The runners and rides in such a leadership election will clearly depend on who is re-elected on May 7th. From the current crop of MPs, these are the ones I expect to consider standing…

VINCE CABLE
Age: 71 (72 on 9 May)
Constituency: MP for Twickenham since 1997
Majority:12,140
Ministerial Office: Secretary of State for Business 2010-15
For: Popular among LibDem members, seen as the keeper of the LibDem flame in government, hugely ambitious
Against: Age (declined to stand in 2007 because he said he was too old), hangdog demeanour, ego.
Verdict: If he decides to stand (and he will, won’t he?) he will be seen as the man to beat, but his opponents will point to his age and make compariosn to the last time the LibDems selected an ageing statesman as leader.
Odds: 6/1

NORMAN LAMB
Age: 57
Constituency: MP for North Norfolk since 2001, which he won at the third time of asking
Majority: 11,626
Ministerial Office: PPS to Nick Clegg, Minister for Post Office Reform, Minister for Social Care
For: Seen as hugely competent, proven constituency campaigner, on the sensible wing of the LibDems, good record as a minister, likeable
Against: Seen as close to Clegg’s style of Orange Book politics, slightly Eurosceptic.
Verdict: His best chance is if the LibDems are more or less wiped out. Liked by virtually everyone, he would be a unifying figure, if not very exciting. However, he’s tenacious and isn’t easily shaken in the face of adversity. Exudes competence, but it would take a lot for the left of the LibDems to support him.
Odds: 8/1

TIM FARRON
Age: 44
Constituency: Westmorland & Lonsdale
Majority: 12,264
Ministerial Office: None
For: Charismatic, popular with activists, good turn of phrase, hits the conference g-spot, well connected with local parties
Against: Lack of top flight experience, refusal to accept ministerial office, unpopular with senior colleagues, seen as disloyal and too ambitious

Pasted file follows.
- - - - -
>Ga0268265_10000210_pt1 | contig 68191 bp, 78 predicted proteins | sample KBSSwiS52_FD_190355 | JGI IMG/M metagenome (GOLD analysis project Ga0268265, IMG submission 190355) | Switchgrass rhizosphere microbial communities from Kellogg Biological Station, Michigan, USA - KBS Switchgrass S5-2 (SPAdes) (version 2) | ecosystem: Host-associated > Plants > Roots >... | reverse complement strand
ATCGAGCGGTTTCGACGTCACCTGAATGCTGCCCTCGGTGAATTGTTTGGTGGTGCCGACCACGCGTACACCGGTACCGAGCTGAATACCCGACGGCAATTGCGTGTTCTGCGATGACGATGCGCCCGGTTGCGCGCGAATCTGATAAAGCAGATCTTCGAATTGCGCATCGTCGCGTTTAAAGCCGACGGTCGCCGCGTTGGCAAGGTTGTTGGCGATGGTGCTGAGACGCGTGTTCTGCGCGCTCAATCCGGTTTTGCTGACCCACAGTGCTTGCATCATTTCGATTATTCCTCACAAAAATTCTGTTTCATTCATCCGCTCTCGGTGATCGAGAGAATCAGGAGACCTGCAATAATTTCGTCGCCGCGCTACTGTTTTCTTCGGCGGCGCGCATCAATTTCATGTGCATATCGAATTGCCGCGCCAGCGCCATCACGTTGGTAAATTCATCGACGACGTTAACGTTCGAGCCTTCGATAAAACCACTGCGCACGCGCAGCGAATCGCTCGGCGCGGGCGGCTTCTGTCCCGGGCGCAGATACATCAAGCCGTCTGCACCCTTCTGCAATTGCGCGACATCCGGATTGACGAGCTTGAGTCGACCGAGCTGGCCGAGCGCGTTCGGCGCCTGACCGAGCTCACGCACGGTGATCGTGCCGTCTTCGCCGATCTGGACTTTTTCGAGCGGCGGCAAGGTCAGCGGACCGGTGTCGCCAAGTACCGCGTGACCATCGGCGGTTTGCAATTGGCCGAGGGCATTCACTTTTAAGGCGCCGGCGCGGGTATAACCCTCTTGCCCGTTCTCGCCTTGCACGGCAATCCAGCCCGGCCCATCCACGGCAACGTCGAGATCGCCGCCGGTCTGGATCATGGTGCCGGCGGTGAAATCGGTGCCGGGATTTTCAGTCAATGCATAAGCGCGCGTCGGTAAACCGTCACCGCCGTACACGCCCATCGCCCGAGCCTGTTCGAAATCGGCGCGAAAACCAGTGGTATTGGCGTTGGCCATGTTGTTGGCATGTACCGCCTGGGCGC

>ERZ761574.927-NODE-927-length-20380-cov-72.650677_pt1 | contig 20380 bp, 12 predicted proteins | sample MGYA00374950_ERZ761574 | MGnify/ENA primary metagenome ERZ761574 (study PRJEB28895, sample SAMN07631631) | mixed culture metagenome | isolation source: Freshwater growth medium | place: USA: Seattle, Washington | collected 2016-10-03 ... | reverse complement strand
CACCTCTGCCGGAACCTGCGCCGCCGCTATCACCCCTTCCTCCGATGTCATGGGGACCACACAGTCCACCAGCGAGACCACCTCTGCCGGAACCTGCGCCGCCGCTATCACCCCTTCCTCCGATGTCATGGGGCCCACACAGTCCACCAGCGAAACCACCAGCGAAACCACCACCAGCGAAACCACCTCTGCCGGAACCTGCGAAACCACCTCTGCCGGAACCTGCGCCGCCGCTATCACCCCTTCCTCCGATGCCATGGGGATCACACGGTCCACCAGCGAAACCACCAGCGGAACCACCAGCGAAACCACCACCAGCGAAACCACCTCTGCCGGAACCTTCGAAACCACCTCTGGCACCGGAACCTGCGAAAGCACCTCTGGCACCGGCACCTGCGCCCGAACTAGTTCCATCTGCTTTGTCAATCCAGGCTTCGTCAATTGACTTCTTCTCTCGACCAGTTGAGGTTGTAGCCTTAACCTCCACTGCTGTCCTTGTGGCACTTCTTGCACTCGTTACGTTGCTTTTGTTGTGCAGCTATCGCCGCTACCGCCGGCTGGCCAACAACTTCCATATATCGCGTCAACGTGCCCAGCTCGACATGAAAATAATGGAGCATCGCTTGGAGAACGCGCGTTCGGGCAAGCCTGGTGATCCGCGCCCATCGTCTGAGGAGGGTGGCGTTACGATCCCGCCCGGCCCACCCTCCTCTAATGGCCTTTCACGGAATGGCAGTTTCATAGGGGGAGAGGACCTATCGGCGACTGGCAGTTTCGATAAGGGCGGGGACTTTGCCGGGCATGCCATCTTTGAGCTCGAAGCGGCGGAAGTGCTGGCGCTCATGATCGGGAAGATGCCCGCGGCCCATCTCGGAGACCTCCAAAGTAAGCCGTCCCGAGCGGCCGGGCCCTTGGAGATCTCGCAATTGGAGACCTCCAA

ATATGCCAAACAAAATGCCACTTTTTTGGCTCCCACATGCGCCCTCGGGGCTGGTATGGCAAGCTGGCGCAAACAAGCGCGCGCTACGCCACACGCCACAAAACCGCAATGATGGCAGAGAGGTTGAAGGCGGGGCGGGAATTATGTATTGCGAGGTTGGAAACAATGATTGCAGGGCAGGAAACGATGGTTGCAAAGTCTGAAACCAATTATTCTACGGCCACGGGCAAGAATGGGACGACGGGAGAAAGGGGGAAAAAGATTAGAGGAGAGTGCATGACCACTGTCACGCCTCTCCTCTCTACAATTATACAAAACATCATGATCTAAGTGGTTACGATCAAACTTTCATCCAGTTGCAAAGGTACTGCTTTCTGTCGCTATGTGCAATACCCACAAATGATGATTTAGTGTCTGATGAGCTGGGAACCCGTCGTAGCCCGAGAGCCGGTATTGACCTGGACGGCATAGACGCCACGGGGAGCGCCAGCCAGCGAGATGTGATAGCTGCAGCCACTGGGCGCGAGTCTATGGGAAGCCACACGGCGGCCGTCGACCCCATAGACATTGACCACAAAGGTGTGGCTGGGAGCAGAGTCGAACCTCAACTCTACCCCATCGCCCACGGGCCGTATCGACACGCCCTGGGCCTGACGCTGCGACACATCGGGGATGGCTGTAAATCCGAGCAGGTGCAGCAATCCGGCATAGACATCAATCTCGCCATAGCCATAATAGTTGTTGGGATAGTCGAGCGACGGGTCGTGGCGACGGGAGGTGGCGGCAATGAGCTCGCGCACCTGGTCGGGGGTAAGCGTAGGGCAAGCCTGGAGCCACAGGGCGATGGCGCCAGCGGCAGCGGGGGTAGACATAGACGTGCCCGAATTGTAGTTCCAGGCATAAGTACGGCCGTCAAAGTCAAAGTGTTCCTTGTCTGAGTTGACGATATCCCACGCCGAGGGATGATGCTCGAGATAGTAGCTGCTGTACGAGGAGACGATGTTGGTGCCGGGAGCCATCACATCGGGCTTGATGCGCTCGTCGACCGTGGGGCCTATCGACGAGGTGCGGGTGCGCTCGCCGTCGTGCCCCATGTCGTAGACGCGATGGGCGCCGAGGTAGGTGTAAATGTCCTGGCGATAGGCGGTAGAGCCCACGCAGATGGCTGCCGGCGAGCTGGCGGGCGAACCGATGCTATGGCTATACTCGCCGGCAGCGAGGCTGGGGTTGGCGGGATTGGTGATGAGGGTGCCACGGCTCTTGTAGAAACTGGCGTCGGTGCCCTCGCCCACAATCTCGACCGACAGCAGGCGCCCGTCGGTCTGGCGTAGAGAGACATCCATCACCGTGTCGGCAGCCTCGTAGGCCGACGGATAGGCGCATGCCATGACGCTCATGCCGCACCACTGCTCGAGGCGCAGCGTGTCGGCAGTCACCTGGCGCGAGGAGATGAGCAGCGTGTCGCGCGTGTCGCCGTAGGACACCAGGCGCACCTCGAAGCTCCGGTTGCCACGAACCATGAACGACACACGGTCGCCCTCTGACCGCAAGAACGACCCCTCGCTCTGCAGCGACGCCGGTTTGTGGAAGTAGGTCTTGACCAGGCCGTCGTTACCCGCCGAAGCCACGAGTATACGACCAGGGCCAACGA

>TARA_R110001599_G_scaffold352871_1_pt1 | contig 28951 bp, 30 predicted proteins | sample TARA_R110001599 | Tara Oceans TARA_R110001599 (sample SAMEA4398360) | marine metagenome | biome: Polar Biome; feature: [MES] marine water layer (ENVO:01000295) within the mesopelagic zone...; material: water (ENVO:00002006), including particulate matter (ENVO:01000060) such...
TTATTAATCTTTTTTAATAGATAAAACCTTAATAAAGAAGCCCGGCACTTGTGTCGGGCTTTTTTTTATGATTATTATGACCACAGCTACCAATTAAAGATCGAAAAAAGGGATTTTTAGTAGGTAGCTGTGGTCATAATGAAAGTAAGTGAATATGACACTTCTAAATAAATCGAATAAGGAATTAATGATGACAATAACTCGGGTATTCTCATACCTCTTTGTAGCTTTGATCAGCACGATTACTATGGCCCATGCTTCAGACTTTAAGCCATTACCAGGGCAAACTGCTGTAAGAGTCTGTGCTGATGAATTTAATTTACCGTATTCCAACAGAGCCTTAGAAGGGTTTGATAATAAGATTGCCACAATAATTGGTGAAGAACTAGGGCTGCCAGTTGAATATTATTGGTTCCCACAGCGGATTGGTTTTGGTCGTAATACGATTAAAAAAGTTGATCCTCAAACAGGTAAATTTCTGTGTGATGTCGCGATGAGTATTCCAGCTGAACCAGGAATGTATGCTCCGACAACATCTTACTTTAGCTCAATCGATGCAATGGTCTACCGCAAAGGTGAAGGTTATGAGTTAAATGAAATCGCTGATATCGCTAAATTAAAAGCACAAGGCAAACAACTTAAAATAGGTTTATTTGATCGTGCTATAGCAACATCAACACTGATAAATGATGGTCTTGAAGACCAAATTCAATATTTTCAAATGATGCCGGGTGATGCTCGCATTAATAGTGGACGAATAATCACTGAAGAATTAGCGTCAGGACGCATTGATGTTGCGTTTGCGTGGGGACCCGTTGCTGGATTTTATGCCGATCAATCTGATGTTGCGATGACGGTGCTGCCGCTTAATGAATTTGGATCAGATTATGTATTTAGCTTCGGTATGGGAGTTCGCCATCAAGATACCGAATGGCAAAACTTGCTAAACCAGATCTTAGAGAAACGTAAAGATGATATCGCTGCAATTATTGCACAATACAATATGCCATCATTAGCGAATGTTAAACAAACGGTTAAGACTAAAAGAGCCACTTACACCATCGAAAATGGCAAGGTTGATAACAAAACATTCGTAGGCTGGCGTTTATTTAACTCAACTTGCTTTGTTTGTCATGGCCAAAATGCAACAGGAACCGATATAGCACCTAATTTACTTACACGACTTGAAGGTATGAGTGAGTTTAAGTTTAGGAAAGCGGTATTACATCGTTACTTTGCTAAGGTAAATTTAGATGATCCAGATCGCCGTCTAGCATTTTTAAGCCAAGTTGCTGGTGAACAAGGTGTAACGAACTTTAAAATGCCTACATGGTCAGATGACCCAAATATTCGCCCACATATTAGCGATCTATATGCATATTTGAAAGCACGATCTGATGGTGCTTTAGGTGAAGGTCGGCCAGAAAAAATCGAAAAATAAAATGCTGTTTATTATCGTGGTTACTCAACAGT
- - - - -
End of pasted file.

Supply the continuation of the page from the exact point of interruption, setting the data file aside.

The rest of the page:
Verdict: For Vince Cable to accuse Tim Farron of being presumptuous in his ambition says a lot about how OTT Tim Farron is seen to have gone in setting out his stall for a post Clegg environment. However, there’s nothing wrong with ambition in a politician, it’s just how you channel it. His two years as party president means that he’s plugged into all the local parties. His best chance will come if the LibDems get under 20 seats.
Odds: 5/1

DANNY ALEXANDER
Age: 42
Constituency: MP for Inverness, Nairn, Badenoch & Strathspey since 2005
Majority: 8,765
Ministerial Office: Chief Secretary to the Treasury 2010-15
For: Successful tenure as Chief Secretary, increasingly high media profile, high priest of Orange Bookery
Against: Highly likely to lose his seat, seen as too close to George Osborne, too close to Nick Clegg, unfairly viewed as slightly aloof, high priest of Organge Bookery
Verdict: Alexander’s best chance of succeeding Nick Clegg is if the LibDems retain most of their seats and Nick Clegg decides half way through the next Parliament he has had enough. The chances of either happening are slight. His main challenge is to hold his seat. If he does so, he will undoubtedly be a candidate for the succession. A losing one.
Odds: 20/1

JO SWINSON
Age: 35
Constituency: MP for East Dunbartonshire since 2005
Majority: 2,184
Ministerial Office: Parliamentary Under-Secretary of State at the Department of Business
For: Bright, chirpy, media friendly, popular with activists
Against: Almost certain to lose her seat, few know what she really believes in
Verdict: If the LibDems wanted to signal a shift to the next generation, Jo Swinson could be a good option. But sadly, this is almost academic as this higly popular politician is virtually certain to be drowned in the SNP surge.
Odds: 33/1

ED DAVEY
Age: 49
Constituency: MP for Kingston & Surbiton since 1992
Majority: 7,560
Ministerial Office: Minister at the Department of Business 2010-2013, Secretary of State of Energy & Climate Change 2013-15